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Research Papers

A Numerical Study of Aortic Flow Stability and Comparison With In Vivo Flow Measurements

[+] Author and Article Information
N. B. Wood, R. Torii

Department of Chemical Engineering,
Imperial College London,
South Kensington Campus,
London SW7 2AZ, UK

W. A. Seed

Faculty of Medicine (Emeritus),
Imperial College London,
Charing Cross Campus,
London W6 8RP, UK

D. O'Regan

Institute of Clinical Science,
Imperial College London,
Hammersmith Campus,
London W12 0NN, UK

X. Y. Xu

Department of Chemical Engineering,
Imperial College London,
South Kensington Campus,
London SW7 2AZ, UK
e-mail: yun.xu@imperial.ac.uk

1Corresponding author.

Contributed by the Bioengineering Division of ASME for publication in the Journal of Biomechanical Engineering. Manuscript received January 17, 2012; final manuscript received October 9, 2012; accepted manuscript posted December 8, 2012; published online December 27, 2012. Assoc. Editor: Hai-Chao Han.

J Biomech Eng 135(1), 011003 (Dec 27, 2012) (9 pages) Paper No: BIO-12-1016; doi: 10.1115/1.4023132 History: Received January 17, 2012; Revised October 09, 2012; Accepted December 08, 2012

The development of an engineering transitional turbulence model and its subsequent evaluation and validation for some diseased cardiovascular flows have been suggestive of its likely utility in normal aortas. The existence of experimental data from human aortas, acquired in the early 1970s with catheter-mounted hot film velocimeters, provided the opportunity to compare the performance of the model on such flows. A generic human aorta, derived from magnetic resonance anatomical and velocity images of a young volunteer, was used as the basis for varying both Reynolds number (Re) and Womersley parameter (α) to match four experimental data points from human ascending aortas, comprising two with disturbed flow and two with apparently undisturbed flow. Trials were made with three different levels of inflow turbulence intensity (Tu) to find if a single level could represent the four different cases with 4000 < Re < 10,000 and 17 < α < 26. A necessary boundary condition includes the inflow “turbulence” level, and convincing results were obtained for all four cases with inflow Tu = 1.0%, providing additional confidence in the application of the transitional model in flows in larger arteries. The Reynolds-averaged Navier–Stokes (RANS)-based shear stress transport (SST) transitional model is capable of capturing the correct flow state in the human aorta when low inflow turbulence intensity (1.0%) is specified.

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Figures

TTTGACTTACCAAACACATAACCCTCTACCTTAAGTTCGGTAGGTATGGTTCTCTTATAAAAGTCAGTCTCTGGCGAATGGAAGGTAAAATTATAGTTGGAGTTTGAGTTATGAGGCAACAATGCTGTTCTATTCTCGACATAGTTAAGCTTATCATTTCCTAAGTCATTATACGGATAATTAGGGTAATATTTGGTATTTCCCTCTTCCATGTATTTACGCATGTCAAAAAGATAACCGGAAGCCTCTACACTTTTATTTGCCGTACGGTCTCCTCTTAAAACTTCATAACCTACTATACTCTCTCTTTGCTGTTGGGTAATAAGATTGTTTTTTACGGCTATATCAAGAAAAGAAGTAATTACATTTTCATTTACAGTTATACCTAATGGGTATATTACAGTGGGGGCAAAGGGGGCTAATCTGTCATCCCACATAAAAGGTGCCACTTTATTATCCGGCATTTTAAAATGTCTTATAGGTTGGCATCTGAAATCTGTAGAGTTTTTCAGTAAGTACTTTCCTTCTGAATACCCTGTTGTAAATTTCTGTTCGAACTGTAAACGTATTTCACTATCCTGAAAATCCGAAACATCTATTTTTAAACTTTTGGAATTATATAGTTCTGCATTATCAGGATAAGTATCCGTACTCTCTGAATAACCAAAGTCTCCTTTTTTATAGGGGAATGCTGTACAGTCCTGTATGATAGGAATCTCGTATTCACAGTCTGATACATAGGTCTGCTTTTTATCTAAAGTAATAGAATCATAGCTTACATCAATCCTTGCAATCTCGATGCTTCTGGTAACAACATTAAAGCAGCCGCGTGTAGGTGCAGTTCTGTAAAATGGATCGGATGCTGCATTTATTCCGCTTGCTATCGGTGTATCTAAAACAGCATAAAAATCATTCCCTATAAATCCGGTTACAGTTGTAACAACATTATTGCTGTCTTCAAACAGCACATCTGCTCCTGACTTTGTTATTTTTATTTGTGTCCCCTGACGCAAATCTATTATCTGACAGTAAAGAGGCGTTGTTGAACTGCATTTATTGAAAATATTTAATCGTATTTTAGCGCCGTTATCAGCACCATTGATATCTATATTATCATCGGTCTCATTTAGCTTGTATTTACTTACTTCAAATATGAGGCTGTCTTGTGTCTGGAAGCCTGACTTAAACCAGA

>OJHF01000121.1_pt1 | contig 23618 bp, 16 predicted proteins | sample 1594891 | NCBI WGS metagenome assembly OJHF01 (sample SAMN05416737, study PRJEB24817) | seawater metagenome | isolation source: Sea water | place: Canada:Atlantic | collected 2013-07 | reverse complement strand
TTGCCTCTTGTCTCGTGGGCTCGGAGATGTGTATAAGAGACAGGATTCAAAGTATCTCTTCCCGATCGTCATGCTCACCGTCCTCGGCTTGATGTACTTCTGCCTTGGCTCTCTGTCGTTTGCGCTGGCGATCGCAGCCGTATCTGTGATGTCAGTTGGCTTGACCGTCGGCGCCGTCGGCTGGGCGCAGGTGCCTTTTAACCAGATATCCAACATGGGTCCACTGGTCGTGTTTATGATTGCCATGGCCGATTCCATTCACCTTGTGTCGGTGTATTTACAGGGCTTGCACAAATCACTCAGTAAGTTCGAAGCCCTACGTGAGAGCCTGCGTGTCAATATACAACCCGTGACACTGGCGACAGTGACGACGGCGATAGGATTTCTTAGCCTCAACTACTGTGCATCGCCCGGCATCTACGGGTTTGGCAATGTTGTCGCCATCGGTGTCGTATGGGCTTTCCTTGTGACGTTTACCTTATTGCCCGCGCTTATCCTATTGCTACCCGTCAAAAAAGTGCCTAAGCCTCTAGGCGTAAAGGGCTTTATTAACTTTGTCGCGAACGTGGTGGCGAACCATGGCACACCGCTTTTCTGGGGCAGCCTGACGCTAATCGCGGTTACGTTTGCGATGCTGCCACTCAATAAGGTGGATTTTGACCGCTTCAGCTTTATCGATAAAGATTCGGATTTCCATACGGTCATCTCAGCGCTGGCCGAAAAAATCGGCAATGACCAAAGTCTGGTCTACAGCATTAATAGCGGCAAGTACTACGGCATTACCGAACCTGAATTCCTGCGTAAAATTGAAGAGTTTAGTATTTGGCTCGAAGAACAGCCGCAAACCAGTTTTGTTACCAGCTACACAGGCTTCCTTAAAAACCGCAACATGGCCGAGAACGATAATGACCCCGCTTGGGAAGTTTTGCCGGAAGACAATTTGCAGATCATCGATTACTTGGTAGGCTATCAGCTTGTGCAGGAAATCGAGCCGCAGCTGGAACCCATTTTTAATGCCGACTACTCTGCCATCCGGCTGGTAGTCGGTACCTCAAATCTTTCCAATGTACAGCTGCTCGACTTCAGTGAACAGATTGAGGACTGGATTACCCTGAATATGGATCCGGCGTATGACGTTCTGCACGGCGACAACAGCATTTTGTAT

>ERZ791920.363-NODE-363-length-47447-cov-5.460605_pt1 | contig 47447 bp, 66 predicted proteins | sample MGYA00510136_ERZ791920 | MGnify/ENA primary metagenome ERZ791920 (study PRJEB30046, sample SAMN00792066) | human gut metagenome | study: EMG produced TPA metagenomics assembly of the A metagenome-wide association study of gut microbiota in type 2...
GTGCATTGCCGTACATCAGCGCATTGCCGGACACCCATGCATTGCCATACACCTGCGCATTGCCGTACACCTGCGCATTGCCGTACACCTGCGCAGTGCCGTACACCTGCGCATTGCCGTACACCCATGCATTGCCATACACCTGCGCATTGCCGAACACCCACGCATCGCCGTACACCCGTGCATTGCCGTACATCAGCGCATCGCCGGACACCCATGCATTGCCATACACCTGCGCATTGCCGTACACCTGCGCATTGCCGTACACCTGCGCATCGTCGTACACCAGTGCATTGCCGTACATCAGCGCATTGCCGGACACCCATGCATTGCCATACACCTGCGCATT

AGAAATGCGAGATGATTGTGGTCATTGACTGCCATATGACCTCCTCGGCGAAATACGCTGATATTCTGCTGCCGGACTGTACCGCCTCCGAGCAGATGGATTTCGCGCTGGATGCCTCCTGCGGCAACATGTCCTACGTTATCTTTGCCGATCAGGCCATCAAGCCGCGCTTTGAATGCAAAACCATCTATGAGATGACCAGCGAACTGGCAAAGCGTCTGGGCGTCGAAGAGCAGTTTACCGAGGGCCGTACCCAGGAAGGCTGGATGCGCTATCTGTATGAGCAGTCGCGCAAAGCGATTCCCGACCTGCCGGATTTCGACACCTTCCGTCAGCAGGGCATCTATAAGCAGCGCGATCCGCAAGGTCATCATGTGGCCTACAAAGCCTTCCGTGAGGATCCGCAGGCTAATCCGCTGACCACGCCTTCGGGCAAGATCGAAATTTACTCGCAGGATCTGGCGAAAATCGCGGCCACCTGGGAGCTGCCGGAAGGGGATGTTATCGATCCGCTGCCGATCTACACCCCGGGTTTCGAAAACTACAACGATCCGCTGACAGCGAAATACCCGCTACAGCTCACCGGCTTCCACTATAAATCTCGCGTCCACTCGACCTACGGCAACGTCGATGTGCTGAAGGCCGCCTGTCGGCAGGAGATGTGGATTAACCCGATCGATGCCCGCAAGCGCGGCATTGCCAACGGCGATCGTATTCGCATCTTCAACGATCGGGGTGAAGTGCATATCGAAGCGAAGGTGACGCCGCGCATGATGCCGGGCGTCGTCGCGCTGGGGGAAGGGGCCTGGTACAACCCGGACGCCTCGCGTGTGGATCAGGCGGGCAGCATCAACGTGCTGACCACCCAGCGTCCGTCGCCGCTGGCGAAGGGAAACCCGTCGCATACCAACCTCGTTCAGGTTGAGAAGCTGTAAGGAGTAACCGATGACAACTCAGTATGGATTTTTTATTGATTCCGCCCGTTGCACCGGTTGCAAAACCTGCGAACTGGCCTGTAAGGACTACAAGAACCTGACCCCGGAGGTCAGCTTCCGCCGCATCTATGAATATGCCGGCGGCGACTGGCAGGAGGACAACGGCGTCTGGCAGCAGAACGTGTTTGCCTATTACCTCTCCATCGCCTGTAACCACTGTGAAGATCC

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Fig. 1

Oblique sagittal MR angiography reconstruction (left) and the final 3D aorta geometry reconstructed from the angiogram (right)

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Fig. 2

Stability diagram showing in vivo disturbed and undisturbed flow data. The upper straight line represents Rê = 250 α derived for canine descending aortas (DA), while the lower line represents Rê = 150 α, derived for canine ascending aortas (AA). Canine data ranges are shown by the dashed boxes. Circular symbols are human AA data. (The ordinate, marked Rê, is the peak systolic Reynolds number, Rê, of the flow and α is the Womersley parameter). The numbers 1–4 represent our four test cases, while the larger gray disc represents the reference case (Case 0), which provided the generic human aorta anatomy and flow wave.

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Fig. 3

Flow rate waveforms derived from the subject-specific waveform (Case 0) to match the data values of Rê and α of the four cases shown in the stability diagram in Fig. 2

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Fig. 4

Case 1 inflow Tu 1%. (a) Turbulence intensity surfaces. Left: peak systole, predominant level 1% (light colored); maximum level 2% (dark colored). Right: midretardation, predominant level 7% (light colored); maximum level 12% (dark colored); (b) instantaneous streamlines: left: peak systole; right: midretardation.

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Fig. 5

Case 2 inflow Tu 1%. (a) Turbulence intensity surfaces. Left: peak systole, predominant level 1% (light colored); maximum level 2% (dark colored). Right: midretardation, predominant level 1% (light colored); maximum level 3% (dark colored); (b) instantaneous streamlines: left: peak systole; right: midretardation.

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Fig. 6

Case 3 inflow Tu 1%. (a) Turbulence intensity surfaces. Left peak systole, predominant level 1% (light colored); maximum level 2% (dark colored). Right: midretardation predominant level 2% (light colored); maximum level 2.5% (dark colored); (b) instantaneous streamlines: left: peak systole; right: midretardation.

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Fig. 7

Case 4 inflow Tu 1%. (a) Turbulence intensity surfaces. Left: peak systole, predominant level 1.5% (light colored); maximum level 2.5% (dark colored). Right: midretardation predominant level 4% (light colored); maximum level 12% (dark colored); (b) instantaneous streamlines: left: peak systole; right: midretardation.

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Fig. 8

Case 1: Top row. Velocity magnitude contours in AA just above midheight with secondary flow vectors (peak systole: left; midretardation: right), showing principal vortex with intense shear layer, lower left. Outer wall (right-posterior) is towards upper left. Bottom row. Tu showing effect of intense vortex at lower right during midretardation.

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Fig. 9

Progression of turbulence kinetic energy (TKE or k) through the pulse cycle

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